Monday, March 26, 2012

The Hunger Games (2012)

Theatrical Poster
Source: Wikipedia
Two youths from each district must fight in the annual Hunger Games.

For 16-year-old Katniss Everdeen (Jennifer Lawrence) this is yet another year where she could be chosen to be entered into the Hunger Games - an annual tournament where 12- to 18-year-olds must fight to the death for the entertainment of the Capitol.

For her sister - Primrose (Willow Shields) - it is a new experience. As a fresh young 12-year-old, she is far less experienced than her sister, who is more than just handy with a bow and arrow.

When Prim has her name pulled out during "the reaping", Katniss puts herself across as Tribute - thus volunteering in her sister's place. Then she is transported away to the Capitol for a few days of luxury before the tournament - where only one can survive.

For me, The Hunger Games came with a pre-meditated good reputation. My girlfriend read the trilogy by Suzanne Collins a while ago and loved them so much that she convinced me to buy them for my sister - who proceeded spread the praise in equal measure. On the announcement of a film adaptation, my mind was made up for me.

Although I have never read the books personally, I have been reassured that the film follows its novel counterpart very closely, capturing Collins' land of Panem beautifully. This is unsurprising with Collins taking the helm as both a producer and as part of the screenwriter team so she could easily have ensured a smooth transition into visual art. This will undoubtedly please fans of the book, but for those who are novices to the series it is still easy to follow and very engaging.

Jennifer Lawrence is the star of the show as Katniss. She is the embodiment of raw power mixed with soft emotion and a strong moral compass that ensures that she never turns into a savage as some of the other children do (much like William Golding's Lord Of The Flies). The audience is always aware that she only kills for the sake of good. With good looks to match her powerful aura, she, as an actress, is certain to be in demand in the near future.

Despite focusing heavily on the dystopian politics of Panem, very few parallels or comparisons can be drawn with today's society - in fact, there are far more film references that can be drawn from it; The Truman Show is a huge influence. All scenes of political unrest are kept to a minimum and, although this may be explored in the later novels (Catching Fire & Mockingjay), it was a little disappointing that the brief scenes of violence outside the games were never expanded on.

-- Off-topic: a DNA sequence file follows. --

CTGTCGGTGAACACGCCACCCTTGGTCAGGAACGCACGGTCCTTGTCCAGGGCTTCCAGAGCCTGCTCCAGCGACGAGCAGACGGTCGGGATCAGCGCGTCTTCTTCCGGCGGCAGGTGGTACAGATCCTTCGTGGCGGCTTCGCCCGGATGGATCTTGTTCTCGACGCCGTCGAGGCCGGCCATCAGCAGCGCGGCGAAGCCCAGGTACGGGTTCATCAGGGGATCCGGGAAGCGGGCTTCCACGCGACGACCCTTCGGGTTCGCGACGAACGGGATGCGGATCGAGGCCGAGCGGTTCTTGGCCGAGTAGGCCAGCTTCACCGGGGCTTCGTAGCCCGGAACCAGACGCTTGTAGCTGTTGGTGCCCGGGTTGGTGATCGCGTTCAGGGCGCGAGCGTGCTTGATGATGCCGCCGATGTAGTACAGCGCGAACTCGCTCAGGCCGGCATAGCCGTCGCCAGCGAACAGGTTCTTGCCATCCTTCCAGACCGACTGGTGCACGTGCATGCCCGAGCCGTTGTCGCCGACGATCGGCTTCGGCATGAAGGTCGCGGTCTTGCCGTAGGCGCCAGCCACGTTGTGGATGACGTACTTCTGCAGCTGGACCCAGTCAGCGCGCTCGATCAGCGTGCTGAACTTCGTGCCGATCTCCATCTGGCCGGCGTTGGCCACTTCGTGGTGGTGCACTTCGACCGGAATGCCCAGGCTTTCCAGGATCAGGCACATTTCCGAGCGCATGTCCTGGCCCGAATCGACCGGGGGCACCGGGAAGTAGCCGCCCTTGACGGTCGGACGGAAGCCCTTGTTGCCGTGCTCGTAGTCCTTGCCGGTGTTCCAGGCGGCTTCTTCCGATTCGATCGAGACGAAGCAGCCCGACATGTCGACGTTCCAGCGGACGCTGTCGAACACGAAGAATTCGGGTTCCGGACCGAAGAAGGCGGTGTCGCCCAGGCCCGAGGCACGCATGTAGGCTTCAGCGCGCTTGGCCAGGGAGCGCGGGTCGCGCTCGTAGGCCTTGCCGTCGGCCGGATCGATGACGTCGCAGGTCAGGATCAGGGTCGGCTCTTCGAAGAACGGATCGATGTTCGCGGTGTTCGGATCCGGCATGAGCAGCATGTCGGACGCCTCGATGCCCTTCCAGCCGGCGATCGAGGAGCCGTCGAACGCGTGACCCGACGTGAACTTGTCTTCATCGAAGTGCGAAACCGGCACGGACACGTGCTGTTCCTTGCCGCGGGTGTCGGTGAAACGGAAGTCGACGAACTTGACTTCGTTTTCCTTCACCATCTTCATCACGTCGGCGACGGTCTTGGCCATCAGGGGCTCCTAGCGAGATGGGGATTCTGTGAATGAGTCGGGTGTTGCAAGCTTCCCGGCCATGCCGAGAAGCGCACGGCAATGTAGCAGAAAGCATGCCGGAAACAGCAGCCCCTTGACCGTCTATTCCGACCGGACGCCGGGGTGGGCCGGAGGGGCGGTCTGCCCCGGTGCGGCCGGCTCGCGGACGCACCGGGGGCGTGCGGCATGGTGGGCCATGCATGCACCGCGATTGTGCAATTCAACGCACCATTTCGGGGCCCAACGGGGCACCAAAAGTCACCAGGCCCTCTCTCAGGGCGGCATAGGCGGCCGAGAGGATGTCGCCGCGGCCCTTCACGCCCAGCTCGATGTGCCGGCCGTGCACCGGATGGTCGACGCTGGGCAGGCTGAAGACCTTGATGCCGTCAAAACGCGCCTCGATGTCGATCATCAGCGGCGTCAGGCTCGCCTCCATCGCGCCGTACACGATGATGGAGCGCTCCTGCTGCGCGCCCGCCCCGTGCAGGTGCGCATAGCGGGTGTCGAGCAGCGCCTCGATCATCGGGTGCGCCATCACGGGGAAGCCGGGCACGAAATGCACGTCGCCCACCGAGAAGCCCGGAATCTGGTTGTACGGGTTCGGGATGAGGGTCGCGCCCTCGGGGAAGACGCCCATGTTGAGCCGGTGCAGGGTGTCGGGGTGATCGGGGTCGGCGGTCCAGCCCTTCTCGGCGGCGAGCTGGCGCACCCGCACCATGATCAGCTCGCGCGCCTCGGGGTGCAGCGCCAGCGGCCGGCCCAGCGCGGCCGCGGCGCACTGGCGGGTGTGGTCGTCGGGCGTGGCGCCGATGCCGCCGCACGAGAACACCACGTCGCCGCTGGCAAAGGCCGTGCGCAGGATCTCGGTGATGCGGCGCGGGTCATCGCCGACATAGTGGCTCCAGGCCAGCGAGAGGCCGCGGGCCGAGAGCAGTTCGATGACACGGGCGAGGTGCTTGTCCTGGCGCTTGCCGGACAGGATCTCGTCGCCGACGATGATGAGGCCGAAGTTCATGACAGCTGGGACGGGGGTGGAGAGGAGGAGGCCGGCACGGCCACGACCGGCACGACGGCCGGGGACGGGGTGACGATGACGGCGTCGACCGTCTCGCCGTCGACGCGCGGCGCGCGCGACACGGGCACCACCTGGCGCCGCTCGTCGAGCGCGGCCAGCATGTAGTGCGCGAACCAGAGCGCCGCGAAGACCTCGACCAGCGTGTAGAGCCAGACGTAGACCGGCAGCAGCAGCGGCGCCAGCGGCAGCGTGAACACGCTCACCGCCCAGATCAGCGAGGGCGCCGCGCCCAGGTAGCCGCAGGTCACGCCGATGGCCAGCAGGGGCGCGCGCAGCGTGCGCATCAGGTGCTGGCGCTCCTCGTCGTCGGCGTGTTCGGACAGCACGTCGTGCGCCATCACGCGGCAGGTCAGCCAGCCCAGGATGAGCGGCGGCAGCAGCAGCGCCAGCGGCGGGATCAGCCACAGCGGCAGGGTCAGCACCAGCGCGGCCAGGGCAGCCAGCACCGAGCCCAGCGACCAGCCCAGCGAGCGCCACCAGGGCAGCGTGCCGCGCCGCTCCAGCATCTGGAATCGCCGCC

On the subject of minor disappointments, I should mention the cop-out ending. Without going into too much detail, an interesting (but predictable) twist part-way through the film is alternated various times at the end and I think that the story would have still worked - albeit on a more political level - had the alternative been shown.

Still, there is a huge positive in the film's focus on the character's preparation. This reveals far more about each person, aiding character development no end and also makes it far more interesting than if it had sped straight into the gory fight scenes.

Because of the ending, I did come out of the cinema feeling a little unsure on what to rate it - either 3 or 4 stars. I do feel my expectation level was set very high though so I'll give the film the benefit of the doubt. Bring on the sequel.

1 comment:

  1. I haven't seen the movie yet, but I've read all three novels. I especially enjoyed the first and third. I found your blog through the A-Z Challenge. I am also doing a movie theme. For the letter D, I gave my thoughts on the science fiction film, District 9:

    http://michaelabayomi.blogspot.com/2012/04/district-9-movie-review.html

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